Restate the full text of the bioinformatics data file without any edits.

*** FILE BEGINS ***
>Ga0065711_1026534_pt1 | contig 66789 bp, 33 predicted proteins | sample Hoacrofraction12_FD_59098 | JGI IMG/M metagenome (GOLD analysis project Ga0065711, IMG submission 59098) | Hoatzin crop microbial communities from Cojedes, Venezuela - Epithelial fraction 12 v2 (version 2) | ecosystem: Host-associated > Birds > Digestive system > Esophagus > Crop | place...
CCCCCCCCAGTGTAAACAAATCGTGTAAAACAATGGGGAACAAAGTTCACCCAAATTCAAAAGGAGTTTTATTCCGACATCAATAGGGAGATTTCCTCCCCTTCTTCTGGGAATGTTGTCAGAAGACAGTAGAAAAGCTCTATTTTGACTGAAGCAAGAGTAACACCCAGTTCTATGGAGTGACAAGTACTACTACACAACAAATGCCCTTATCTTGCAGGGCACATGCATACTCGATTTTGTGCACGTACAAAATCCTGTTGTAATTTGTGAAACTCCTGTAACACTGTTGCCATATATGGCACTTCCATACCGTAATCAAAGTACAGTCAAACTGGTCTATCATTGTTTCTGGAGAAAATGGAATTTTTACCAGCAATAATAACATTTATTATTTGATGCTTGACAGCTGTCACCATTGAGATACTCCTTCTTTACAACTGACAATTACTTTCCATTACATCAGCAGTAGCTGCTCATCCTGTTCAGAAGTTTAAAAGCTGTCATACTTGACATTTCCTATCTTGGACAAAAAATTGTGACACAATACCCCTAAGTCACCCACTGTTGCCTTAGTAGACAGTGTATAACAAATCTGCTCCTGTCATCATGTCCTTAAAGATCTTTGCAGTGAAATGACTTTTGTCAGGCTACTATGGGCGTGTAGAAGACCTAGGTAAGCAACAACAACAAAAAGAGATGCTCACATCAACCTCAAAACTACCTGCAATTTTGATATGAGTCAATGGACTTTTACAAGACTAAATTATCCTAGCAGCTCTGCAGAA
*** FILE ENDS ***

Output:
>Ga0065711_1026534_pt1 | contig 66789 bp, 33 predicted proteins | sample Hoacrofraction12_FD_59098 | JGI IMG/M metagenome (GOLD analysis project Ga0065711, IMG submission 59098) | Hoatzin crop microbial communities from Cojedes, Venezuela - Epithelial fraction 12 v2 (version 2) | ecosystem: Host-associated > Birds > Digestive system > Esophagus > Crop | place...
CCCCCCCCAGTGTAAACAAATCGTGTAAAACAATGGGGAACAAAGTTCACCCAAATTCAAAAGGAGTTTTATTCCGACATCAATAGGGAGATTTCCTCCCCTTCTTCTGGGAATGTTGTCAGAAGACAGTAGAAAAGCTCTATTTTGACTGAAGCAAGAGTAACACCCAGTTCTATGGAGTGACAAGTACTACTACACAACAAATGCCCTTATCTTGCAGGGCACATGCATACTCGATTTTGTGCACGTACAAAATCCTGTTGTAATTTGTGAAACTCCTGTAACACTGTTGCCATATATGGCACTTCCATACCGTAATCAAAGTACAGTCAAACTGGTCTATCATTGTTTCTGGAGAAAATGGAATTTTTACCAGCAATAATAACATTTATTATTTGATGCTTGACAGCTGTCACCATTGAGATACTCCTTCTTTACAACTGACAATTACTTTCCATTACATCAGCAGTAGCTGCTCATCCTGTTCAGAAGTTTAAAAGCTGTCATACTTGACATTTCCTATCTTGGACAAAAAATTGTGACACAATACCCCTAAGTCACCCACTGTTGCCTTAGTAGACAGTGTATAACAAATCTGCTCCTGTCATCATGTCCTTAAAGATCTTTGCAGTGAAATGACTTTTGTCAGGCTACTATGGGCGTGTAGAAGACCTAGGTAAGCAACAACAACAAAAAGAGATGCTCACATCAACCTCAAAACTACCTGCAATTTTGATATGAGTCAATGGACTTTTACAAGACTAAATTATCCTAGCAGCTCTGCAGAA